Over 75% of retailers expect in-person shopping to resume sometime in the next six months. But what will it look like, exactly, when stores reopen?
Well, if you’re a retailer who believes everything will return to normal, you’re going to be in for a rude awakening. Because the reality is: We’re ways away from normal.
The COVID-19 situation is evolving on a daily basis. We’re seeing a rapid change in market conditions, consumer expectations, and employee concerns across the board. And no matter whether your doors reopen in July, December, or 2021, your entire approach to shopping in stores, malls, and public places is sure to change.
Top-down, from your macro strategies to in-store details, here are tips to prepare for this unexpected future:
The big picture: Adopting a mindset for the here and now
Pandemic or no pandemic, the issue at hand is that of business transformation. And as with any successful business transformation, the first step is creating sound, cohesive storewide policies that serve the best interests of employees and customers alike.
On the highest level, consider how products must be handled from manufacturing to purchase. Where can you cut down human involvement? And, more pressingly, where can you introduce more rigid precautions?
For the latter, you might wish to take a page out of Walmart’s book and introduce a timely code of conduct to dictate in-store behavior. Or, maybe not, but then you also have to formulate an effective vehicle for communicating company changes and response efforts.
Then, work to empower your in-store workers to be champions of these changes. Instead of demanding compliance, give employees the resources they need to establish and honor your guidelines. This could include training where needed, direct lines of contact with management, or flexible work arrangements for those with complex schedules (think: anyone whose kids will still be at home).
On that note, you can be sure that company mindfulness of workers’ mental health will continue to grow when stores reopen. Don’t let that element slip through the cracks when you focus on physical health.
Inside your store: The practical measures everyone will expect
Social distancing isn’t going away anytime soon.
When stores reopen, you need to prepare for a prolonged period of hesitation on the parts of shoppers and workers alike. The only way to overcome this hurdle is by playing into it: Create space buffers and amend ground plans to prevent unnecessary contact. Guide customers with clear signs and floor tape. In other words, if you worry about all the safety measures, they won’t have to.
To that end, don’t be afraid to enforce in-store capacities; people will reward you for providing the peace of mind of sparse crowds. For once, limiting customer presence will actually help your business prospects.
Furthermore, go beyond guidelines and training to equip your workers with protective supplies that have come to define our present: Masks, gloves, disinfectants, and so on. Pair these with careful sanitation instructions – of items purchased, of items shelves, of high-usage surfaces, and of entrances and exits. Even consider implementing a different approach to employee backrooms and storage facilities.
Your store’s ambiance may take a hit, yes, but these safeguards are more important to your customers… And they will thank you.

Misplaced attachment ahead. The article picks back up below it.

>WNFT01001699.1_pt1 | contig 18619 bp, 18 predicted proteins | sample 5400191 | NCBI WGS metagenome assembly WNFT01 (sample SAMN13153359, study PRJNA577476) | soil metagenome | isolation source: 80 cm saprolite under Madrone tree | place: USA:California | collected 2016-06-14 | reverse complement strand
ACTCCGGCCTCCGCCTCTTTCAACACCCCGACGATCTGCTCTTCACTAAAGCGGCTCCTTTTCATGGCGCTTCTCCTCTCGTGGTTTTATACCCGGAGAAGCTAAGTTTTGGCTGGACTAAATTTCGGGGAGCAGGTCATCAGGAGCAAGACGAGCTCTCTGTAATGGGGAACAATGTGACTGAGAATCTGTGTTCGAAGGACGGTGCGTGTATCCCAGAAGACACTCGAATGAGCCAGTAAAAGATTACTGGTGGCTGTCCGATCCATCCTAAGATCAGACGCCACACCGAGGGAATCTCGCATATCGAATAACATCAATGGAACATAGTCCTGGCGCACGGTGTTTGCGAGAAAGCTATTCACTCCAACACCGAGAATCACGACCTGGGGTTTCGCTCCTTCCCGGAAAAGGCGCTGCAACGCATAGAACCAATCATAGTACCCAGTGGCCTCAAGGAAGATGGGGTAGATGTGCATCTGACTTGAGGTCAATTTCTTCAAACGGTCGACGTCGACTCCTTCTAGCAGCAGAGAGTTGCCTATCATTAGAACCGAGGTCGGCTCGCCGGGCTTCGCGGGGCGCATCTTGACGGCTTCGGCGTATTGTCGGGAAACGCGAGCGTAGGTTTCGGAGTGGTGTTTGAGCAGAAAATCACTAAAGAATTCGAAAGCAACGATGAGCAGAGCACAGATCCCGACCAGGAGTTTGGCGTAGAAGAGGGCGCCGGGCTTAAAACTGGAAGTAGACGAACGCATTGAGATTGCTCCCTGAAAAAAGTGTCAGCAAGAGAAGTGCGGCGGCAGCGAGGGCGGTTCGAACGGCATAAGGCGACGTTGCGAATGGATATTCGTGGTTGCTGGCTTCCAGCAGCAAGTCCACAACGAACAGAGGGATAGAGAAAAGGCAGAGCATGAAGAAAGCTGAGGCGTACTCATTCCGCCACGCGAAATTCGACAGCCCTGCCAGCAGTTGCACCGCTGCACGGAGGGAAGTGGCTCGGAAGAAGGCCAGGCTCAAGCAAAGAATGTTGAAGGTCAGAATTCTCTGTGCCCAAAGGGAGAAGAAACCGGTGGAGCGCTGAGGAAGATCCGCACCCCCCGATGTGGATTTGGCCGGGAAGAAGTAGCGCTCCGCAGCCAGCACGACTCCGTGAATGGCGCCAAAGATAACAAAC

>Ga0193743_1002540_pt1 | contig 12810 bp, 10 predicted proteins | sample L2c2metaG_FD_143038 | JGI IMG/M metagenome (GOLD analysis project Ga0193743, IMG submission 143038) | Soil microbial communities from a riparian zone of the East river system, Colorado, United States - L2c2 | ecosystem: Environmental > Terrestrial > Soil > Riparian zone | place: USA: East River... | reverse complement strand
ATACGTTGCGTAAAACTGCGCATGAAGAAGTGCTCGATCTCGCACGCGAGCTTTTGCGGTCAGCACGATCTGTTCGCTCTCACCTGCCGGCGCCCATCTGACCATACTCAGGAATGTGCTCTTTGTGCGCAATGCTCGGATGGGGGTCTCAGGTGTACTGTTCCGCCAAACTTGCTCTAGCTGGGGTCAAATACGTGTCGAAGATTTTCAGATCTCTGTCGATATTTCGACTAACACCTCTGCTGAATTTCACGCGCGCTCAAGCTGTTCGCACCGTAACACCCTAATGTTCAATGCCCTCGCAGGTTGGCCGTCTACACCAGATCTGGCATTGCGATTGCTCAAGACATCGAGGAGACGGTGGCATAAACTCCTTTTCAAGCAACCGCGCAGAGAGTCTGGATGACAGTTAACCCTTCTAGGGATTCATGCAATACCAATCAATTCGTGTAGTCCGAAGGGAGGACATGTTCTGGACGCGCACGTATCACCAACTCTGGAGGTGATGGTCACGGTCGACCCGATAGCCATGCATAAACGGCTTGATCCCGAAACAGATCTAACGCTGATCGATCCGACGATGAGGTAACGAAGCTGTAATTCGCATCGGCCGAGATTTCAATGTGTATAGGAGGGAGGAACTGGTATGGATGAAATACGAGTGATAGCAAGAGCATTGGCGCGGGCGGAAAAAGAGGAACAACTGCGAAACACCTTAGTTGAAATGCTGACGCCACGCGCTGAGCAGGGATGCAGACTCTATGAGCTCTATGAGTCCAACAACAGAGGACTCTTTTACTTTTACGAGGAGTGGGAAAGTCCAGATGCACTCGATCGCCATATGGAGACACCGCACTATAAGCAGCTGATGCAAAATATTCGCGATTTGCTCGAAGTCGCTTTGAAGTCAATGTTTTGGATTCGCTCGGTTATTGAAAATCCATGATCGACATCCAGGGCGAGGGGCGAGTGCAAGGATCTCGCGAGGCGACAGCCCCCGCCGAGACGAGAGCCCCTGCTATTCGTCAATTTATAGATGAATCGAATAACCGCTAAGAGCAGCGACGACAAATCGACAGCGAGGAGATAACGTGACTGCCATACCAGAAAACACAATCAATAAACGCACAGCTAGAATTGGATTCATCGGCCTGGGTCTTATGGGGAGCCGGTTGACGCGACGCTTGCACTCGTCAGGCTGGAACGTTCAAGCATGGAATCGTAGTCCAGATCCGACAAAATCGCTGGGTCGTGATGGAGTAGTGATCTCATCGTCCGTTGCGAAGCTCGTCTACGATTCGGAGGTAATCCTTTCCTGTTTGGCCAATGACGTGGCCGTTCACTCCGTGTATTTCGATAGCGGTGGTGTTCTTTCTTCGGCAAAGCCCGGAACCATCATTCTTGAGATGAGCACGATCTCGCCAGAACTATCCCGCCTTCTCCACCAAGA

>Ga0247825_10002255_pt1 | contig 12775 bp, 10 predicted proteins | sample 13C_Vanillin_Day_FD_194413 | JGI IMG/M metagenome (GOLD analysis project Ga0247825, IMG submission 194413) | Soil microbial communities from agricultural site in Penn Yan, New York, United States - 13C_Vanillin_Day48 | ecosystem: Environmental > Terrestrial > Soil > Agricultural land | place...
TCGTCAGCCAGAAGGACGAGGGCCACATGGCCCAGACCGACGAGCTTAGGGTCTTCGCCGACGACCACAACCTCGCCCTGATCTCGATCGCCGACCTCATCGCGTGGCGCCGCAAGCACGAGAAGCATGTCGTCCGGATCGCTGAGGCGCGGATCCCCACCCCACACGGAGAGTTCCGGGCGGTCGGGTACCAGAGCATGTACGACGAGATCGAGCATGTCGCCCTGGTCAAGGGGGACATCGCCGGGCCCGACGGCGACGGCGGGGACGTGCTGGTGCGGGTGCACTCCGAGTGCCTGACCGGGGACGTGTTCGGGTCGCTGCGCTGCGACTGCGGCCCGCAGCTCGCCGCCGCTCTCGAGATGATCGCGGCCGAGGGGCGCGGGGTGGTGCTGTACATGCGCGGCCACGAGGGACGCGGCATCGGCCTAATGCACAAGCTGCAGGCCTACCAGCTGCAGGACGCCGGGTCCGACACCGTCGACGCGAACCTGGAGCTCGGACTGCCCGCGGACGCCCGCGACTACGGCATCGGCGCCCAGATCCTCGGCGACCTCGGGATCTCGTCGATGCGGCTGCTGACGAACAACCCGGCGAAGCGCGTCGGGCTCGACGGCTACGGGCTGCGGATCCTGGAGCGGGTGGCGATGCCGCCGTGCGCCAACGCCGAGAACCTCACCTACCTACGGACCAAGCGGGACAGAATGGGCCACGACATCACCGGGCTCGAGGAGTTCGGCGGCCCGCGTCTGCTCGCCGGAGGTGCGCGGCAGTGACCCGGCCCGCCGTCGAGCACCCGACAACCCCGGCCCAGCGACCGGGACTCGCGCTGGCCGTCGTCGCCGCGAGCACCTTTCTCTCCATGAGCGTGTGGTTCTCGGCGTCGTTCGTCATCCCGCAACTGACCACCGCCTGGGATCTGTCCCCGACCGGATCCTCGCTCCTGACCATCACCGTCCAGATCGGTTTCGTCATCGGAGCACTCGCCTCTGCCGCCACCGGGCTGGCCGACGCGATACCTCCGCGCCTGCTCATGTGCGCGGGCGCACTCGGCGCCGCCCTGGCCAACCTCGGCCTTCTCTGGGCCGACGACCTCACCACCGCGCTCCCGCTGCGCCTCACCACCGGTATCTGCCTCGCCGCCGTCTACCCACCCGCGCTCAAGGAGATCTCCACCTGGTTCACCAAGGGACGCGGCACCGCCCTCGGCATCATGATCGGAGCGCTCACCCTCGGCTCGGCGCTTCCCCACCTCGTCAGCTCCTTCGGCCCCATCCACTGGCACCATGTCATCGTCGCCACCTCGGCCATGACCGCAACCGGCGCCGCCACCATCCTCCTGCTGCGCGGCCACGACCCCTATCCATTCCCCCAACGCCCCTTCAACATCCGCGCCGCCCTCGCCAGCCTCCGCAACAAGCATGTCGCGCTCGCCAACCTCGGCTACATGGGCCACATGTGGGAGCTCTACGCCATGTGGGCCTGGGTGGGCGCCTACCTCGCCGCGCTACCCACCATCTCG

The greatest challenge when stores reopen: Winning customers’ trust
The first step to gaining back trust is by combining safety with convenience. The former is what they need – the obvious concern, top of everyone’s minds for the foreseeable future. The latter is what they’ll want, whether they realize it or not. As with all sales methods, the easier you make the buying process, the more likely they are to follow through.
In terms of real-life applications, this suggests a continued emergence of curbside pickup; for many retailers, customers never need to physically enter the building. With time, expect more innovative tools and procedures to come forth. We’re already seeing Smart Lockers from Koloni and contactless delivery from food delivery stalwarts like Postmate’s and Domino’s. And virtual transactions – long a handy feature – are now becoming the only option.
Second, this time is an opportunity to simultaneously do good in your community and boost brand image. Many companies are currently donating a small chunk of revenue to food banks and medical centers, working to help nearby institutions endure and recover. It may not help you hit your profit targets, but when stores reopen, charity and positive messaging will be key to customer satisfaction (and, of course, to upholding your moral fiber).
The future is now: Looking beyond the storefront
Preparing for the inevitable day when stores reopen is wise, but wiser still is evolving with the times. Consider this: Spending on Amazon is up to some 35 percent from what it was at this time last year… And you can bet Amazon wasn’t in any lulls in early 2019. Walmart too saw a record high with 460% jump in its grocery app downloads as compared to January 2020 – pointing towards a growing trend in e-commerce adoption, across categories.
The future of retail includes gloves and sanitizer, spaced-out lines, and extra packaging. But above all, the path has been paved for eCommerce to escalate to astronomical levels. Whatever gaps pop up with our physical store locations will undoubtedly be filled by eCommerce – even in new, creative ways.
We’ve been expecting this future – inching towards it every quarter – but now, it’s become our present.
The only way to stay ahead?
With advanced solutions that embrace technology and address cultural realities.